While there could have been only a 50:50 argument over whether Sachin Tendulkar or Brian Lara would head the Victorian's list, his treatment of contemporary Australian greats has made this typically, to invent a word, "Warnesque".
Steve Waugh, Test cricket's most successful captain who also won one World Cup for Australia, is rated a lowly No. 26. The "Ice Man" captained Warne in some of his most productive years. Yet, under the surface there must have been such tensions in a team that rolled on like a juggernaut through 16 successive Test wins.
The passage of time may heal most fissures. Warne is, however, a different kettle of fish. Never very repentant for his truancy, he may also have nursed the feeling that life is also about settling scores. His downgrading of Waugh was, perhaps, not as insulting as his dismissal of the New South Welshmen as a match saver rather than a match winner. Such a charge cannot really be made of a batsman who stood like a rock in the Caribbean in a definitive, match-winning double hundred in a series that saw the West Indies dethroned 12 years ago. The leggie has also bowled a googly at Waugh's deputy Adam Gilchrist who he downgraded to No. 20, also dismissing him as a batsmankeeper rather more than a specialist wicketkeeper who can also bat, more than handily as in the case of the NSW who went west in search of cricketing opportunity with the mittens and willow.
Such cavalier treatment to two fellow modern greats is attributed to friction felt in the succession to the Australian Test captaincy in which stakes Warne was to be relegated by both Waugh and Gilchrist. The Victorian's escapades apart, his very flamboyant character may have been held against him when it came to picking the captain.
Warne's wholesome praise of Sachin and Lara who take pride of place in the list comes straight from the heart. Some of the juggling in the rating of colleagues he did not particularly like can be ascribed to the prejudices any cricketer must carry in the highly competitive environment of a national team.
Warne's choice of Sachin over Lara is well argued. There is, perhaps, a tacit admission here that unlike the strong family men, of whom Sachin is one, Lara (a bachelor) was likely to be more cavalier in the face of a challenge. Maybe, Warne brackets the swashbuckling Lara with himself (now divorced) when it comes to solidity that is a big criterion in the longer run of life.
Sachin seemed pleased as punch to be placed on top of the totem pole by none other than the greatest spinner the cricket world ever saw. The other Indians in the list - Dilip Vengsarkar (No. 46), who played him in his debut Test and who would have coped well enough with the leggie's five tricks at the height of his career, Ravi Shastri (No. 42), who made a double hundred against him before becoming his first Test victim, Kapil Dev (No. 40), placed somewhat lowly maybe because he was over the hill by the time he batted against Warne in 1992, Rahul Dravid (No. 14), rated very high for technique and Anil Kumble (No. 13), praised for his Test century by a fellow spinner who missed the honour by a run once - have reason to feel honored for the kind words said about them by a champion performer. The list proved somewhat contentious down under where the elder Waugh said he was surprised ("Thought there must have been a mistake and someone had accidentally put Shane's name to an article by Ian Chappell"). It is certain to have gone down well in most parts of the world which stood in awe of Warne's talent, his showmanship and his art that elevated the game.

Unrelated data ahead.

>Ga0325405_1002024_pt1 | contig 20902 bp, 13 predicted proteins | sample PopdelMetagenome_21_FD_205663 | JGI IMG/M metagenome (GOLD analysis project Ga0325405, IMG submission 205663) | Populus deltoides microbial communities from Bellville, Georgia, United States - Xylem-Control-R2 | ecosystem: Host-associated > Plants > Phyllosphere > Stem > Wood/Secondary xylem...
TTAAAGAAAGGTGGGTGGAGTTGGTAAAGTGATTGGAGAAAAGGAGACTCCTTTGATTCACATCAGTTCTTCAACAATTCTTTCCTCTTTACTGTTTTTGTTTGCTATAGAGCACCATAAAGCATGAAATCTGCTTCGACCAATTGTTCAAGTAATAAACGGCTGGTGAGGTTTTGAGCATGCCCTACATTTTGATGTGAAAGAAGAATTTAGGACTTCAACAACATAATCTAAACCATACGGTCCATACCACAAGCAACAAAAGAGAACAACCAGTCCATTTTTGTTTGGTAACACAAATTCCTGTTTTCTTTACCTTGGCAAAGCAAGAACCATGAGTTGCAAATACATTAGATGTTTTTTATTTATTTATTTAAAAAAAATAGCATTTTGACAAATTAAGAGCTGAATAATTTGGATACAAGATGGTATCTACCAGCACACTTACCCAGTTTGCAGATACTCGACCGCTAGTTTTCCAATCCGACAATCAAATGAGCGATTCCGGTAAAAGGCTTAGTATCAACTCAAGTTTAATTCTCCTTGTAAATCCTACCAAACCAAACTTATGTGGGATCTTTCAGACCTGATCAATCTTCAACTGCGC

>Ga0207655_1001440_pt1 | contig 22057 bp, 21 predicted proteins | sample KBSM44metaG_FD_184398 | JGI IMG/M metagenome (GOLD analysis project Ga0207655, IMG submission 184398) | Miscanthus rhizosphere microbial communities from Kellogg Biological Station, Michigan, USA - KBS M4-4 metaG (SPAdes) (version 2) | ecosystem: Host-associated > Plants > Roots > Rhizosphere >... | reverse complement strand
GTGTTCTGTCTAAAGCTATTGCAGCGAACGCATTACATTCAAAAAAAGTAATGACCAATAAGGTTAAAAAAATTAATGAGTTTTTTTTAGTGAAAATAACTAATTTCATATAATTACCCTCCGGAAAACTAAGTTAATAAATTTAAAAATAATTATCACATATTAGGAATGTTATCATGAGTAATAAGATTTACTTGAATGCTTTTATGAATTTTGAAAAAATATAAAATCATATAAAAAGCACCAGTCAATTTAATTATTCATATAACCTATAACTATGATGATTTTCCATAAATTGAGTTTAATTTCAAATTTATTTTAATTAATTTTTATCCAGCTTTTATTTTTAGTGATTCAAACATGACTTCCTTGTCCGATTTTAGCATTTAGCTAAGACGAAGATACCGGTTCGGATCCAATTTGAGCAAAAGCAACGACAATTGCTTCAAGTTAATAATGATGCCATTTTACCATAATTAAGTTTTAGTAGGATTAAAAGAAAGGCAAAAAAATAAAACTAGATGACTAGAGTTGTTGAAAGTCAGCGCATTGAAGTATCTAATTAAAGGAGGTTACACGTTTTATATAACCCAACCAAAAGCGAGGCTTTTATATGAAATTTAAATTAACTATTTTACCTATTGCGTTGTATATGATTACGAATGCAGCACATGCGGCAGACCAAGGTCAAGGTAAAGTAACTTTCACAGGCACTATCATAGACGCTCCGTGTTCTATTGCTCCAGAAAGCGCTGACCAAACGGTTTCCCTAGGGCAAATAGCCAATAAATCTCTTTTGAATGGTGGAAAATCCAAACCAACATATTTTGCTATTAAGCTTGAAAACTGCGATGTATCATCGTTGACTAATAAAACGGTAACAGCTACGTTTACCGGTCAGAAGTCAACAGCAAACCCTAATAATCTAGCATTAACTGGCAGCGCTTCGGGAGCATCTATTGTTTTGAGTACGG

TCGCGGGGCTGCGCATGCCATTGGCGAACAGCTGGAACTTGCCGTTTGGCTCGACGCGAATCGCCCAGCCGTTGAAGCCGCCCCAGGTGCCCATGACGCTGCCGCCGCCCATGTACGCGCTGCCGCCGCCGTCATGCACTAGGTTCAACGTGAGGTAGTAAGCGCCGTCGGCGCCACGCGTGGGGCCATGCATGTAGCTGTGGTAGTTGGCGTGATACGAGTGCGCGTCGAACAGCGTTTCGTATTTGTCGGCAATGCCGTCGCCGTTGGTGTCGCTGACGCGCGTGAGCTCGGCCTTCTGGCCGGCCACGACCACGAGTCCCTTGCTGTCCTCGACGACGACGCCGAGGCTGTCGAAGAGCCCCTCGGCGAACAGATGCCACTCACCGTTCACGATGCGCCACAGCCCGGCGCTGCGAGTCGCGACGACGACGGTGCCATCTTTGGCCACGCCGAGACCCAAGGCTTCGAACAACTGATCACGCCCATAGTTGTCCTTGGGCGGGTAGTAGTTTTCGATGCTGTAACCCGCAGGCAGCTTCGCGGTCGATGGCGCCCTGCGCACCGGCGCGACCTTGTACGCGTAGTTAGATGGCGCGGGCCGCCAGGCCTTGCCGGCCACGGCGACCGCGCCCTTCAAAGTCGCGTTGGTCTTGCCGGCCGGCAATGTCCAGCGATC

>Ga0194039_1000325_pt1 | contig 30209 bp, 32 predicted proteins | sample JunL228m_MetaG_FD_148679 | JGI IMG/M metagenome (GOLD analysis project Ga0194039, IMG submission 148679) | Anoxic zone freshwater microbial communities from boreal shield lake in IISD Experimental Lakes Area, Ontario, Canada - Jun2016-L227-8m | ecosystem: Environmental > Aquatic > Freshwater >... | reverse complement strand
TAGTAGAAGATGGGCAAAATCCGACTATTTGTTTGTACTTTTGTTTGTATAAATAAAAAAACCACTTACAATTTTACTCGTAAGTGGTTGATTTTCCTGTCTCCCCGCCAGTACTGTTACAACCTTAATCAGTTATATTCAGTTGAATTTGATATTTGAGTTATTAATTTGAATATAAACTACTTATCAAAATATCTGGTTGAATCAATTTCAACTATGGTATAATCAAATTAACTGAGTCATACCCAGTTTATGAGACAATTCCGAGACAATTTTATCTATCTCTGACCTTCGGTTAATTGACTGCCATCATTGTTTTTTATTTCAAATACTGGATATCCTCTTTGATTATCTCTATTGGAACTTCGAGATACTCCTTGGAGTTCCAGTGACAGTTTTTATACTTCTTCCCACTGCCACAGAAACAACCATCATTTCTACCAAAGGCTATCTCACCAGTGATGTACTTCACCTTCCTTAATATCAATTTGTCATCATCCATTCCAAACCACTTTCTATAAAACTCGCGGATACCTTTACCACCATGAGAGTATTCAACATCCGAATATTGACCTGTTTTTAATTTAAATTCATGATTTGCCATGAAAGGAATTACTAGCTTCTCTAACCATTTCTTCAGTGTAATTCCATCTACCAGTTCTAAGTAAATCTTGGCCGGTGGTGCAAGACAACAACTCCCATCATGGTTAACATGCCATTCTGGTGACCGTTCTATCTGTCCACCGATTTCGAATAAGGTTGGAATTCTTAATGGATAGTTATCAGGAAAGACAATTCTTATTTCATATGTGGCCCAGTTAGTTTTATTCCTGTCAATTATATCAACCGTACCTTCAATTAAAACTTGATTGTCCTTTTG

High Praise "You have to watch India in India truly to appreciate the pressure that Sachin Tendulkar is under every time he bats. Outside grounds, people wait until he goes in before paying to enter. They seem to want a wicket to fall even though it is their own side that will suffer. This is cricket as Sachin has known it since the age of 16. He grew up under incredible weight of expectation and never buckled once - not under poor umpiring decisions or anything else.
I place him very slightly ahead of Lara because I found him slightly tougher mentally. It is such a close call, but here is an example of what I mean: in Australia in 2003-04 he was worried about getting out cover driving so he decided to cut out the shot.
I saw the wagon wheel for his next innings: he scored 248 without a single cover drive. Like Lara, he has scored runs all over the world. I have seen him run down the pitch and hit Glenn McGrath over the top for six, and I have seen him hit me for six against the spin going around the wicket.
I have been lucky to get to know him off the field as well. He is quiet and humble. A great player and a great man." (The Times, UK)